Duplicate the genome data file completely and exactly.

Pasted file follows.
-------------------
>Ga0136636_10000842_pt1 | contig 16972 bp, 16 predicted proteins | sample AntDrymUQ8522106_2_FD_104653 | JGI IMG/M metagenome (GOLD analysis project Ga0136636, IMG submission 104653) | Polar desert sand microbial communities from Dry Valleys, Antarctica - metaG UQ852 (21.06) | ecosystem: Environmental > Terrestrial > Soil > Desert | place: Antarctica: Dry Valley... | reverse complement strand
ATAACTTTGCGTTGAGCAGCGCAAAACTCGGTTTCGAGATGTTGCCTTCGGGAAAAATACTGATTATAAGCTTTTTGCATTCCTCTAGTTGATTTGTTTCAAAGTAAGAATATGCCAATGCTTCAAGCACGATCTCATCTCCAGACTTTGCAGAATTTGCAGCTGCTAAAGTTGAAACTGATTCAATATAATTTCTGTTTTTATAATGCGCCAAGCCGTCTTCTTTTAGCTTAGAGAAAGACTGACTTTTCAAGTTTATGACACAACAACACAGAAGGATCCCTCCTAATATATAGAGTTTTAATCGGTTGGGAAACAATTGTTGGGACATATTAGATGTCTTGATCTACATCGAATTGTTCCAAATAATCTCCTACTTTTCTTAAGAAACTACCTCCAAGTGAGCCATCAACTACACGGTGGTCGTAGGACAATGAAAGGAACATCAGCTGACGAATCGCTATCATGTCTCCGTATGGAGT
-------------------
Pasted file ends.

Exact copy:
>Ga0136636_10000842_pt1 | contig 16972 bp, 16 predicted proteins | sample AntDrymUQ8522106_2_FD_104653 | JGI IMG/M metagenome (GOLD analysis project Ga0136636, IMG submission 104653) | Polar desert sand microbial communities from Dry Valleys, Antarctica - metaG UQ852 (21.06) | ecosystem: Environmental > Terrestrial > Soil > Desert | place: Antarctica: Dry Valley... | reverse complement strand
ATAACTTTGCGTTGAGCAGCGCAAAACTCGGTTTCGAGATGTTGCCTTCGGGAAAAATACTGATTATAAGCTTTTTGCATTCCTCTAGTTGATTTGTTTCAAAGTAAGAATATGCCAATGCTTCAAGCACGATCTCATCTCCAGACTTTGCAGAATTTGCAGCTGCTAAAGTTGAAACTGATTCAATATAATTTCTGTTTTTATAATGCGCCAAGCCGTCTTCTTTTAGCTTAGAGAAAGACTGACTTTTCAAGTTTATGACACAACAACACAGAAGGATCCCTCCTAATATATAGAGTTTTAATCGGTTGGGAAACAATTGTTGGGACATATTAGATGTCTTGATCTACATCGAATTGTTCCAAATAATCTCCTACTTTTCTTAAGAAACTACCTCCAAGTGAGCCATCAACTACACGGTGGTCGTAGGACAATGAAAGGAACATCAGCTGACGAATCGCTATCATGTCTCCGTATGGAGT